|Nominal duration||1.5 years (120 ECTS)|
|Tuition fee||$3,250.00 per year|
Undergraduate diploma (or higher)
Students need the original of the Undergraduate Diploma. The institution which has issued the diploma must be recognised by the Council of Higher Education in Turkey. The student is responsible for making sure that the institution is recognised in Turkey. For that the student can apply for the recognition in the Ministry of Education of the Turkish Republic and attach the proof of recognision to the application. If the student does no apply for the recognition then Dogus University will send the institution information to the Ministry of Education of the Turkish Republic for the recognition. In case the institution will not pass the recognition the student’s registration will be cancelled.
The entry qualification documents are accepted in the following languages: English / Turkish.
Often you can get a suitable transcript from your school. If this is not the case, you will need official translations along with verified copies of the original.
You must take the original entry qualification documents along with you when you finally go to the university.
Graduate students accepted to a program taught in Turkish have to prove their proficiency in Turkish before they can start their academic studies.
The first thing to note is that the program will be based solidly within the confines of the International Relations discipline. The program is primarily aimed at capturing the unusually rapid transformations happening all around us – at the systemic, regional and local levels.
The transformations and/or radical changes that are talked about include such items as the phenomenal rise of information technology, and the subsequent repercussions in globalized trade. Other items that are frequently cited are: energy and the increasing concern over energy security/insecurity, the debate about increasing multilateralism versus the traditional role of the state, electronic transmission of funds worldwide and the currency fluctuations, the fate of the existing regional groupings and the fortunes of emerging economic powers.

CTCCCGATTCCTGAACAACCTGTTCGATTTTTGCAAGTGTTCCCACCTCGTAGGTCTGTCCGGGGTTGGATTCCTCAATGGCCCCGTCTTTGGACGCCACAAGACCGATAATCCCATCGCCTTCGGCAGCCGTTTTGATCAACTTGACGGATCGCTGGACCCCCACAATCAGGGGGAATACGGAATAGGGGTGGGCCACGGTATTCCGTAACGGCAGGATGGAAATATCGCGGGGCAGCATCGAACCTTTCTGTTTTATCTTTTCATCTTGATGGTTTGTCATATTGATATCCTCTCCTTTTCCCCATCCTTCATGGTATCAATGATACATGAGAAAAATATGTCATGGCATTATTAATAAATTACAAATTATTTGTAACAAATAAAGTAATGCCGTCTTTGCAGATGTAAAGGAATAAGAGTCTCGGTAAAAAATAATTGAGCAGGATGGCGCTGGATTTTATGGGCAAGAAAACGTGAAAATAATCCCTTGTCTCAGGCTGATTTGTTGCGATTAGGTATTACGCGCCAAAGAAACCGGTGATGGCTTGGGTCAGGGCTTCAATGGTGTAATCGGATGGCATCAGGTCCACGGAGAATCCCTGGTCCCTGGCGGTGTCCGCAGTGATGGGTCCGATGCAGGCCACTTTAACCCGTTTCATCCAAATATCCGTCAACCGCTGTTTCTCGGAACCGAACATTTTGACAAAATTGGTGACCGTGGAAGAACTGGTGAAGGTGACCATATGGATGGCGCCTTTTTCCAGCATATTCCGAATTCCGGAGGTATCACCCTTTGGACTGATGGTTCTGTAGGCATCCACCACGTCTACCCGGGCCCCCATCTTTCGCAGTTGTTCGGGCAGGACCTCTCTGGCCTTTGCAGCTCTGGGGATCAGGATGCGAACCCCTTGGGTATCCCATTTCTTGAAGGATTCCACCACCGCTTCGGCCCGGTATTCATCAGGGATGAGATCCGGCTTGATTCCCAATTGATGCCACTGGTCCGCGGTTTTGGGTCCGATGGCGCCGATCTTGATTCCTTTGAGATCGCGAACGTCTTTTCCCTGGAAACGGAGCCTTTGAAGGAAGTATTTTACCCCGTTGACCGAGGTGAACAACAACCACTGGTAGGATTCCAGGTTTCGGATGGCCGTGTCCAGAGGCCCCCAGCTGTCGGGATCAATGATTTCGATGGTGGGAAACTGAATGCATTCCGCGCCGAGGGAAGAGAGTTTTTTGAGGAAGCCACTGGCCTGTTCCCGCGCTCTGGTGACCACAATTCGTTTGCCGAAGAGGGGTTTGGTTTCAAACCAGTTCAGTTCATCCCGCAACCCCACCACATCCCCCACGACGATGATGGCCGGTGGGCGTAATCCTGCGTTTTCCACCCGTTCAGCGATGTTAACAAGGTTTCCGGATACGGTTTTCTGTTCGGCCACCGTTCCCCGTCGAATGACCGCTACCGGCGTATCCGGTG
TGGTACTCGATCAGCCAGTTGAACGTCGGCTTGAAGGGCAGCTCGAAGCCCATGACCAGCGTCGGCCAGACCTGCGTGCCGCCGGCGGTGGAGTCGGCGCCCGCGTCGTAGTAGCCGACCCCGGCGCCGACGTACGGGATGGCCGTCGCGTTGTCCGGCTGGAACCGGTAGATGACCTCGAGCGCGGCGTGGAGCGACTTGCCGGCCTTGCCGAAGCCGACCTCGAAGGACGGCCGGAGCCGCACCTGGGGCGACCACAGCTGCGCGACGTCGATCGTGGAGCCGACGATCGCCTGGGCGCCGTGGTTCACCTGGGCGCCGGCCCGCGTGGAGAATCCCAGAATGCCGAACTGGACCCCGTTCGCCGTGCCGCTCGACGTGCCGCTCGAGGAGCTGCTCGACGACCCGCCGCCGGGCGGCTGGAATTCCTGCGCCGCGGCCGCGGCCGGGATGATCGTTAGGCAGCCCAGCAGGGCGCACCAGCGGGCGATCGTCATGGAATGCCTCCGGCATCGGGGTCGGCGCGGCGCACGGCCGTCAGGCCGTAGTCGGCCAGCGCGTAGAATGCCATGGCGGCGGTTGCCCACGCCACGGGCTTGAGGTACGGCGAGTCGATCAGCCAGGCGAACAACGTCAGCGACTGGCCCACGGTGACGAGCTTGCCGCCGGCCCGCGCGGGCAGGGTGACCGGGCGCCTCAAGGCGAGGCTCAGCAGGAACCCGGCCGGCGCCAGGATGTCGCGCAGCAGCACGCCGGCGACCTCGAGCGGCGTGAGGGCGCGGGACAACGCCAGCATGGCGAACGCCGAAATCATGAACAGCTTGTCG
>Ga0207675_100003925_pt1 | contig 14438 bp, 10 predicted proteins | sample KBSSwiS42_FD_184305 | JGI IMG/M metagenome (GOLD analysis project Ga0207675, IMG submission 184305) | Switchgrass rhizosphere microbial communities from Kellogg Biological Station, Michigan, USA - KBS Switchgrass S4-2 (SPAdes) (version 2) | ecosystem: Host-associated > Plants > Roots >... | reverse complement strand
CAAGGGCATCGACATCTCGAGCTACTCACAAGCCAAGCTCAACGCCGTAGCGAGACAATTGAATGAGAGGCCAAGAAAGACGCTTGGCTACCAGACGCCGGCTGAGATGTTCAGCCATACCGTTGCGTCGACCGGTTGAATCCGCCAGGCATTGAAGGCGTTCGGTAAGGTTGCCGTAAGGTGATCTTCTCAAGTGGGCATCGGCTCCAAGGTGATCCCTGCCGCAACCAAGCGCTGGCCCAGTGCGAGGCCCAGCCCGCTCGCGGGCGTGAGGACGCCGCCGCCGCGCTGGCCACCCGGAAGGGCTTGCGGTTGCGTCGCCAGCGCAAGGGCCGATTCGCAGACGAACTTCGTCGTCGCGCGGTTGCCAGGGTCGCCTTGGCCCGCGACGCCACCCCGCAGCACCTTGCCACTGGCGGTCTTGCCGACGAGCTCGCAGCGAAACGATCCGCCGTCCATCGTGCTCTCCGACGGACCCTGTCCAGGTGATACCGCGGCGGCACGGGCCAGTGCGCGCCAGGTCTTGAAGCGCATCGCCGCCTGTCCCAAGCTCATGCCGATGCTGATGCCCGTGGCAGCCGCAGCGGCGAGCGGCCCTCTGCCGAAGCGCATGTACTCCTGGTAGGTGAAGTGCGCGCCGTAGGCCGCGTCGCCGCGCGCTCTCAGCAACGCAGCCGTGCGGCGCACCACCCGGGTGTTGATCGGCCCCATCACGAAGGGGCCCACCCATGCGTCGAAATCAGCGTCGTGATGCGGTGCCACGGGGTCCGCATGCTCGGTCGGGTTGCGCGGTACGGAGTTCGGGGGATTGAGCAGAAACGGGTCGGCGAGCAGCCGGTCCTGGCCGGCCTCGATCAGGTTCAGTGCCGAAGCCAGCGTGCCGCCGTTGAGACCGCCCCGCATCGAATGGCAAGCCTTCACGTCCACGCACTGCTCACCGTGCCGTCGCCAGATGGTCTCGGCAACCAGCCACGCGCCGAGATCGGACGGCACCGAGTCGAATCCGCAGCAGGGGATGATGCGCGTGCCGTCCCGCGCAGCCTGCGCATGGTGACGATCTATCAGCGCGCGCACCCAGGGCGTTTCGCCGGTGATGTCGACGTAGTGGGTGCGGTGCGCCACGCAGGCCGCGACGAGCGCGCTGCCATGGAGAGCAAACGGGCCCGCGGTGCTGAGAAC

Last, but not least, in this context are the challenges posed by climatic changes, and the environmental hazards that come along with them, as well as the question of alternative energies that arise as a result.
Such developments require a mastery of conjuncture analysis, as well as the ability to monitor the parameters in politics, international economy, socio-cultural indicators and the ever-rising impact of the media. Therefore, students will be encouraged to develop a diverse range of analytical and methodological skills, including the ability to read into and interpret technical as well as country-specific developments.
Apart from the required core courses, derived from the basic discipline of IR, there will be several ‘tracks’, as well as modules or clusters of elective courses, which the students will be free to package and design themselves.
In line with general implementation, the program will be structured in two basic modalities:
• Program with Thesis consisting of 24 credit hours / 8 courses – 4 required core and 4 electives-and the Master thesis
24 credits / 8 courses = 4 required core courses + 4 electives + the thesis
• Non-thesis program, on the other hand will consist of 30 credit hours/10 courses (4 required core and 6 electives)
30 credits / 10 courses = 4 required core courses + 6 electives
The program is structured along ‘tracks’ designed to offer a wide measure of choice to the students. Those who would follow the traditional IR curriculum (with emphasis on security, strategy, human rights) will be offered a program based upon the ‘classical’ approach.
Those with a pragmatic bent will have the option of designing their own program, selecting their courses from among the various ‘modules’ (regional political economies, BRIIC countries and European Union for instance).
The language of instruction is Turkish. Students will be allowed to determine their own pace, depending upon the requirements of professional obligations, but the reasonable expectation would be the completion of the program within four semesters.